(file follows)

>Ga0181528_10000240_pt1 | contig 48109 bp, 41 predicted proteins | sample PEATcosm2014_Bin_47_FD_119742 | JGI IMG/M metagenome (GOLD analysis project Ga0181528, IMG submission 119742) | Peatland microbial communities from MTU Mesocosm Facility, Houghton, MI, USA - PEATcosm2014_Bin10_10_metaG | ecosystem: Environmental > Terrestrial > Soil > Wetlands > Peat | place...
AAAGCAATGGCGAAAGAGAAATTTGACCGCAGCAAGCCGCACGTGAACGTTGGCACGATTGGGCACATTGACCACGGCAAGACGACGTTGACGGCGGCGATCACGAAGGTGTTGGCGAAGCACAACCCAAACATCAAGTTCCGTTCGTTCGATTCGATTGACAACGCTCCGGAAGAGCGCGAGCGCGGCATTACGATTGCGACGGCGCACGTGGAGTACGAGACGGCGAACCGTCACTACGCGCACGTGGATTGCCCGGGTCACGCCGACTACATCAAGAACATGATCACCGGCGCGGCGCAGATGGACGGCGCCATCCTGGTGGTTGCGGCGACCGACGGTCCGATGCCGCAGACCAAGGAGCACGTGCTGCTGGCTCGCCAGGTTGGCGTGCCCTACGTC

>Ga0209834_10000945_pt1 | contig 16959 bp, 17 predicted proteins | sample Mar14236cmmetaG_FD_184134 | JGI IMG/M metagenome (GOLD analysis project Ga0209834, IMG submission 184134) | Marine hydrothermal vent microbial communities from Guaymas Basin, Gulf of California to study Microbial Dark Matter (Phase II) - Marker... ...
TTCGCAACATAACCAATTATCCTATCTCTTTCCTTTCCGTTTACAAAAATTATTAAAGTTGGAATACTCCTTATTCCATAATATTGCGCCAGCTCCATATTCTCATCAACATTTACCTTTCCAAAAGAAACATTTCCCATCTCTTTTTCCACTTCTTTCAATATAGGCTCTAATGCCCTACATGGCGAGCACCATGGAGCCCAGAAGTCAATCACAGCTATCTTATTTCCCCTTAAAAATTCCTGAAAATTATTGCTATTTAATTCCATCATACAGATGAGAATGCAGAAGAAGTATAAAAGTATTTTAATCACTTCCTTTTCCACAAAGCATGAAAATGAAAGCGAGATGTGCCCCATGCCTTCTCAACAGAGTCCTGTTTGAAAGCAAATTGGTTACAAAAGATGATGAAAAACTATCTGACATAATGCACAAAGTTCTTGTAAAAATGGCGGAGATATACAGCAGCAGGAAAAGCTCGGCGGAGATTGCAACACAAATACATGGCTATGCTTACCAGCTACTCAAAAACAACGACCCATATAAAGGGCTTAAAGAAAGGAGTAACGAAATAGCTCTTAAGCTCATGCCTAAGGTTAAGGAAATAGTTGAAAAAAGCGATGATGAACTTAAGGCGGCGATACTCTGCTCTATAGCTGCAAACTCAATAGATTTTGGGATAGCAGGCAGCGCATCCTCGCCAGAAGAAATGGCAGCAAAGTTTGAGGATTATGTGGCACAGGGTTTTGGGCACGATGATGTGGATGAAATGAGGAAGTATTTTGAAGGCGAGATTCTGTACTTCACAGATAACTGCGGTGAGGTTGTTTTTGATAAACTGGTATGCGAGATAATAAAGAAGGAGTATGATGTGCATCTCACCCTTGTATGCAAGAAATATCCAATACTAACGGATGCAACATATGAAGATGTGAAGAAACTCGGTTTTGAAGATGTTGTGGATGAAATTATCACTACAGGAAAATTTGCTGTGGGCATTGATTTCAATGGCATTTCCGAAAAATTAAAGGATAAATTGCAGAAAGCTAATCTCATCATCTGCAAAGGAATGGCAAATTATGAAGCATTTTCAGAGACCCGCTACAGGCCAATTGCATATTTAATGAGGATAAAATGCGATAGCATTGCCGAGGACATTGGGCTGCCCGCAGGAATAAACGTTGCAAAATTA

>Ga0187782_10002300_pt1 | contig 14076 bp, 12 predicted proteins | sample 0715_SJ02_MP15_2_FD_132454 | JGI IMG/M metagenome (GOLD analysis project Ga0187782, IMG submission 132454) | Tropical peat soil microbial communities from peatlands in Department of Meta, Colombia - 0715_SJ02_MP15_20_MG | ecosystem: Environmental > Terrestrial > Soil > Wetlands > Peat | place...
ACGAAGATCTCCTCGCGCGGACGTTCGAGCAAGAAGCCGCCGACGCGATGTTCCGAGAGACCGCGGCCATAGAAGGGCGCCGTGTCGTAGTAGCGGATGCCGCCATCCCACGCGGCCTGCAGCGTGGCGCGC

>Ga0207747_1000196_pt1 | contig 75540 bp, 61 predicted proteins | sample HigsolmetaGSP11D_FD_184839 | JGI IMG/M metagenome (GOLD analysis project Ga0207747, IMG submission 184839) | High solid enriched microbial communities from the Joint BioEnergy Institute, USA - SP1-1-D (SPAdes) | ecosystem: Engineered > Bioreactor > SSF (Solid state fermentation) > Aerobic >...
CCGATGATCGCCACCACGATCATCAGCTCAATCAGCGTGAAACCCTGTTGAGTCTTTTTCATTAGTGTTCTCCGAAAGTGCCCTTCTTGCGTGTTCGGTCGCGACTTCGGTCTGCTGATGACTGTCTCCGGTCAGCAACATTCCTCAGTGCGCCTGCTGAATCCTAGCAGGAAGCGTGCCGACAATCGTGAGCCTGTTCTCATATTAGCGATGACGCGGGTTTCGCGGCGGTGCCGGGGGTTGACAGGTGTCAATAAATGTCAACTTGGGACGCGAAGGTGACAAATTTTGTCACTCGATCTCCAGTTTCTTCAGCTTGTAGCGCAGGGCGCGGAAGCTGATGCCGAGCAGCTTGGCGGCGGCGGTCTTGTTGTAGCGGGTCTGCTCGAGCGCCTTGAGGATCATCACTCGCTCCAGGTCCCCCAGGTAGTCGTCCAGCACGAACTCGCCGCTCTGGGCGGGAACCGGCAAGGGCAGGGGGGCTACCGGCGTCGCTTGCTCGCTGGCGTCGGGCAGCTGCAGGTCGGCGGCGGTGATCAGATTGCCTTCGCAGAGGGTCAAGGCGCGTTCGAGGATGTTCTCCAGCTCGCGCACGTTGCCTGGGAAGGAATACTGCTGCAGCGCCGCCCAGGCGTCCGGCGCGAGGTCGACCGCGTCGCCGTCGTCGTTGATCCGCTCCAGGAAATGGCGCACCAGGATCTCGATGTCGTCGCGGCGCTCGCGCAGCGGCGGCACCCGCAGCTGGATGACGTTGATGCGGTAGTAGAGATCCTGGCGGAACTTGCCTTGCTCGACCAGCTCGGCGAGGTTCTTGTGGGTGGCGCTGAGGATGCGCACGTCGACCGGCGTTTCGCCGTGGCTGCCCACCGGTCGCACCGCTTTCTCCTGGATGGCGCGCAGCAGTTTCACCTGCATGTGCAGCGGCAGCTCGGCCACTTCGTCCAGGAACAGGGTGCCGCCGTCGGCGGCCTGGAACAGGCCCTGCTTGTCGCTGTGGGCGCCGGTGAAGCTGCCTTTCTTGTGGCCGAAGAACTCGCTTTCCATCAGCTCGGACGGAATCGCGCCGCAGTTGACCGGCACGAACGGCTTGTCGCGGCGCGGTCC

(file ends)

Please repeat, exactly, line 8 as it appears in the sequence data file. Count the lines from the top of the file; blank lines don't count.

CCGATGATCGCCACCACGATCATCAGCTCAATCAGCGTGAAACCCTGTTGAGTCTTTTTCATTAGTGTTCTCCGAAAGTGCCCTTCTTGCGTGTTCGGTCGCGACTTCGGTCTGCTGATGACTGTCTCCGGTCAGCAACATTCCTCAGTGCGCCTGCTGAATCCTAGCAGGAAGCGTGCCGACAATCGTGAGCCTGTTCTCATATTAGCGATGACGCGGGTTTCGCGGCGGTGCCGGGGGTTGACAGGTGTCAATAAATGTCAACTTGGGACGCGAAGGTGACAAATTTTGTCACTCGATCTCCAGTTTCTTCAGCTTGTAGCGCAGGGCGCGGAAGCTGATGCCGAGCAGCTTGGCGGCGGCGGTCTTGTTGTAGCGGGTCTGCTCGAGCGCCTTGAGGATCATCACTCGCTCCAGGTCCCCCAGGTAGTCGTCCAGCACGAACTCGCCGCTCTGGGCGGGAACCGGCAAGGGCAGGGGGGCTACCGGCGTCGCTTGCTCGCTGGCGTCGGGCAGCTGCAGGTCGGCGGCGGTGATCAGATTGCCTTCGCAGAGGGTCAAGGCGCGTTCGAGGATGTTCTCCAGCTCGCGCACGTTGCCTGGGAAGGAATACTGCTGCAGCGCCGCCCAGGCGTCCGGCGCGAGGTCGACCGCGTCGCCGTCGTCGTTGATCCGCTCCAGGAAATGGCGCACCAGGATCTCGATGTCGTCGCGGCGCTCGCGCAGCGGCGGCACCCGCAGCTGGATGACGTTGATGCGGTAGTAGAGATCCTGGCGGAACTTGCCTTGCTCGACCAGCTCGGCGAGGTTCTTGTGGGTGGCGCTGAGGATGCGCACGTCGACCGGCGTTTCGCCGTGGCTGCCCACCGGTCGCACCGCTTTCTCCTGGATGGCGCGCAGCAGTTTCACCTGCATGTGCAGCGGCAGCTCGGCCACTTCGTCCAGGAACAGGGTGCCGCCGTCGGCGGCCTGGAACAGGCCCTGCTTGTCGCTGTGGGCGCCGGTGAAGCTGCCTTTCTTGTGGCCGAAGAACTCGCTTTCCATCAGCTCGGACGGAATCGCGCCGCAGTTGACCGGCACGAACGGCTTGTCGCGGCGCGGTCC